Ep. 163 – Kasey Jones key success factor: “one of my biggest advantages is that I have zero professional training or education in marketing.”
Kasey Jones, founder of A Better Jones is deeply passionate about helping people, teams, and organizations grow. She has defined her career leveraging creative and innovative methods to build long-lasting relationships with the people that matter most to your business - buyers, partners, and community.
Kasey’s experience spans nearly every aspect of sales, marketing, business development, and community organizing at startups including Notion, GoodData, Postano, and even Obama for President. She discovered her affinity for the startup life by working on political campaigns where she realized she thrived in chaos, had a knack for doing big things with few resources, and loved the challenge of being perpetually in over-her-head.
A passionate advocate for underrepresented sales professionals, Kasey also cofounded The Other Side of Sales, a podcast and resource committed to evolving the culture of B2B sales to be more inclusive and to empower underrepresented sales professionals. Also, Sales Hacker has named her one of the 35 Most Influential Women in Sales and a Sales Influencer to watch for 2019.
Most passionate about
I’m the founder of two businesses. I have ‘A Better Jones,’ which is a growth strategy, coaching, and demand generation agency for startups in their early stage. We help startups grow faster and we have a variety of ways to do that.
Also, we just launched a new project called Our Galaxy. It’s a community, content resource, and coaching platform designed to assist founders and business leaders in building authentic personal brands that help them grow their businesses and careers in what we call ‘a non-icky way.’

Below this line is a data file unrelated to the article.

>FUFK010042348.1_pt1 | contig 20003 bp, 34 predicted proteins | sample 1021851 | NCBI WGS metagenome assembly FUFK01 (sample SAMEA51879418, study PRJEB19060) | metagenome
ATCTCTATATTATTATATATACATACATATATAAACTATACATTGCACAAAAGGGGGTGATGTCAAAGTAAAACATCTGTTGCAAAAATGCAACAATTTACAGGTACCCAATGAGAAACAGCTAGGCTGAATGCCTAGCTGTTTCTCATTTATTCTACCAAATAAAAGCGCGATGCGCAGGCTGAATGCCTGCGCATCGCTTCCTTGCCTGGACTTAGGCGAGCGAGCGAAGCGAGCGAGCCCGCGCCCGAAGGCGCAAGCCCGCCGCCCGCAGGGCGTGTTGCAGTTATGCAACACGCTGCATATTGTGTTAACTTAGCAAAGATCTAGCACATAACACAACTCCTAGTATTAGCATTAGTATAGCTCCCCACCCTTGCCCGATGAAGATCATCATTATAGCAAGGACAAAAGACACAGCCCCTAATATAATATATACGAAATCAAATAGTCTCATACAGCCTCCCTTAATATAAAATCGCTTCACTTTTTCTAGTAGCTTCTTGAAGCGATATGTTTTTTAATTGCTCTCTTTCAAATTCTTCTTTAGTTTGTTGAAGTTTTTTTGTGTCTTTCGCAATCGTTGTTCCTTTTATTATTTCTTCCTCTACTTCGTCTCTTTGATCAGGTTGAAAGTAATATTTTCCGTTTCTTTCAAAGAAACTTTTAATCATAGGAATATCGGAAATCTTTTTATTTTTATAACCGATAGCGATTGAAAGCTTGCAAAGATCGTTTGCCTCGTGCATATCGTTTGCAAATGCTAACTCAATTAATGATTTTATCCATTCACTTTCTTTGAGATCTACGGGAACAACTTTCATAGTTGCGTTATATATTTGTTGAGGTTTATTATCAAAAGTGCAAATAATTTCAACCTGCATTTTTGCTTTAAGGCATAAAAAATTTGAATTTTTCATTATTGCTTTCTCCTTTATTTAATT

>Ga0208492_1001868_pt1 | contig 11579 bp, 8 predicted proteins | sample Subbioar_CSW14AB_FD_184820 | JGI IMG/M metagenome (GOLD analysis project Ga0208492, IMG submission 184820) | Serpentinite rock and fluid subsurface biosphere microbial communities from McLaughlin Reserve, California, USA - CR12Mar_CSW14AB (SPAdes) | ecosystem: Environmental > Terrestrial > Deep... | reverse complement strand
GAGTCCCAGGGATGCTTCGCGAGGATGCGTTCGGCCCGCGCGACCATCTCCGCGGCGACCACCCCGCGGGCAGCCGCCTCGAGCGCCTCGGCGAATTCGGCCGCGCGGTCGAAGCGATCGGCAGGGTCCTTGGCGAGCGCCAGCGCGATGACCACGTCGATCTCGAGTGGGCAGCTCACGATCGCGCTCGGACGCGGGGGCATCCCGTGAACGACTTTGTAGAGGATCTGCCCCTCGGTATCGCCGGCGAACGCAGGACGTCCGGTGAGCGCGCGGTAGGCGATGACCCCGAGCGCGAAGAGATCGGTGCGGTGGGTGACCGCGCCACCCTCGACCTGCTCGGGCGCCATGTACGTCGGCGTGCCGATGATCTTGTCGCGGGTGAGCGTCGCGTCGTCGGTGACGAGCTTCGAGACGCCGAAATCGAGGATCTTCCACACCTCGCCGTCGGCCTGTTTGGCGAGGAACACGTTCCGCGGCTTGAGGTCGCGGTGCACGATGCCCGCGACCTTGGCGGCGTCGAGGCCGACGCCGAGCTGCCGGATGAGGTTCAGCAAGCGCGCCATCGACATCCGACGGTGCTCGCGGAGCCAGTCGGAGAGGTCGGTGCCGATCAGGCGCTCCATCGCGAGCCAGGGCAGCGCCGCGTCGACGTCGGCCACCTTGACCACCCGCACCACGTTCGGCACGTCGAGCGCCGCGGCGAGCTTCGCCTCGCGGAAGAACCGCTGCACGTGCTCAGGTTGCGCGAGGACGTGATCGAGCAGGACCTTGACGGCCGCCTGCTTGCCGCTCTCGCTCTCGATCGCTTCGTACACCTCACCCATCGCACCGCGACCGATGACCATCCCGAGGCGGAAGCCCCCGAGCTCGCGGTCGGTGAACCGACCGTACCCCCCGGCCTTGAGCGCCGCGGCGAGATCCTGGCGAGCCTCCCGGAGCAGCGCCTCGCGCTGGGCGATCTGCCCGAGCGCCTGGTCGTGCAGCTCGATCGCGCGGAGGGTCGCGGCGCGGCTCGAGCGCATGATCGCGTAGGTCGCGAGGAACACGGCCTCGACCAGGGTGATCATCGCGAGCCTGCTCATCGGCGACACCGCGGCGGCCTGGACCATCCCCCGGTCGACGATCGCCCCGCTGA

I know a lot of founders out there who are humble or from more of the technical side, and a personal brand seems a little unappealing to them. We help them understand that building your personal brand is about getting known for the work you do and being respected in your industry in a way that helps your business grow.
It’s usually among more product-led founders. They tend to believe that the product should speak for itself and they don’t need to have a public role. They often say that they don’t feel comfortable bragging on social media.
I’m a firm believer that everyone has a story to tell, a lesson to teach, or insights to share. When you go out there and you’re transparent about the things that you’re learning and the things that you’re doing, then your industry and your buyers trust you more. They’re more likely to buy from people and from organizations that they trust.
Another thing that I’m working on now, worldwide, is this pandemic and how it’s impacting business and the economy. So, I’m working on a coaching program for startup founders who feel like their businesses are poised for growth but who don’t have the right plan or resources. They need help to get deep and intensive about this, to accelerate this growth.
I’m creating an opportunity for them to get into groups and take part in the process that I usually do, but in a group setting. We also know that the founders’ journey is really lonely.
I see a lot of entrepreneurs, especially here in Oregon, who are massively pivoting their companies, while others are just waiting for things to get back to normal. And I think that this isn’t going to happen. Yes, things will ease and things will get a little better, but we will not go back to where things were.
There is a very big need to listen to your customers and understand what they are going through. Listening to your customers is always the biggest need, but because things are changing so quickly now, you need to be having constant conversations with your customers and learning to adopt what they are telling you.
We used to hold a lot of events with our customers. Well, that’s not going to happen.
Kasey’s career and story
I started my career in sales. When I got to college, I had no clue what I wanted to do with my life or what I could do. I graduated from college without any skills besides being a very good communicator, so sales was a natural fit.